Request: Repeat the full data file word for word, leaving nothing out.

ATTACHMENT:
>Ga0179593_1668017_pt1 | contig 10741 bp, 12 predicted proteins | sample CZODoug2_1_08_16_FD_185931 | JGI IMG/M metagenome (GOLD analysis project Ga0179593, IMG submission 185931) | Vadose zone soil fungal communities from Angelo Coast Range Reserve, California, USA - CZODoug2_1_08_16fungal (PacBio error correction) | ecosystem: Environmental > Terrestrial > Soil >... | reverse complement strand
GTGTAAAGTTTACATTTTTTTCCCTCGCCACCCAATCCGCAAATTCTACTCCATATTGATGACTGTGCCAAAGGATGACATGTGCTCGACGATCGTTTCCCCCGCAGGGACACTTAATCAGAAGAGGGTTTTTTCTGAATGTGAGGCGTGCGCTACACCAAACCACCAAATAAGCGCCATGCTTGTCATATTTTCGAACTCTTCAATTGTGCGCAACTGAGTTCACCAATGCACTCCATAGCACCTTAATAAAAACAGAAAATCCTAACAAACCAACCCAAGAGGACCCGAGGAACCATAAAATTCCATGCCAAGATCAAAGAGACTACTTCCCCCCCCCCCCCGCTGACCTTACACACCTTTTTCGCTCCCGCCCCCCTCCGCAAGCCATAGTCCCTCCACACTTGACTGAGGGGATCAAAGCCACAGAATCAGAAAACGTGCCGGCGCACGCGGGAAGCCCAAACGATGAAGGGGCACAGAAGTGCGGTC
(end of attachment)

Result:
>Ga0179593_1668017_pt1 | contig 10741 bp, 12 predicted proteins | sample CZODoug2_1_08_16_FD_185931 | JGI IMG/M metagenome (GOLD analysis project Ga0179593, IMG submission 185931) | Vadose zone soil fungal communities from Angelo Coast Range Reserve, California, USA - CZODoug2_1_08_16fungal (PacBio error correction) | ecosystem: Environmental > Terrestrial > Soil >... | reverse complement strand
GTGTAAAGTTTACATTTTTTTCCCTCGCCACCCAATCCGCAAATTCTACTCCATATTGATGACTGTGCCAAAGGATGACATGTGCTCGACGATCGTTTCCCCCGCAGGGACACTTAATCAGAAGAGGGTTTTTTCTGAATGTGAGGCGTGCGCTACACCAAACCACCAAATAAGCGCCATGCTTGTCATATTTTCGAACTCTTCAATTGTGCGCAACTGAGTTCACCAATGCACTCCATAGCACCTTAATAAAAACAGAAAATCCTAACAAACCAACCCAAGAGGACCCGAGGAACCATAAAATTCCATGCCAAGATCAAAGAGACTACTTCCCCCCCCCCCCCGCTGACCTTACACACCTTTTTCGCTCCCGCCCCCCTCCGCAAGCCATAGTCCCTCCACACTTGACTGAGGGGATCAAAGCCACAGAATCAGAAAACGTGCCGGCGCACGCGGGAAGCCCAAACGATGAAGGGGCACAGAAGTGCGGTC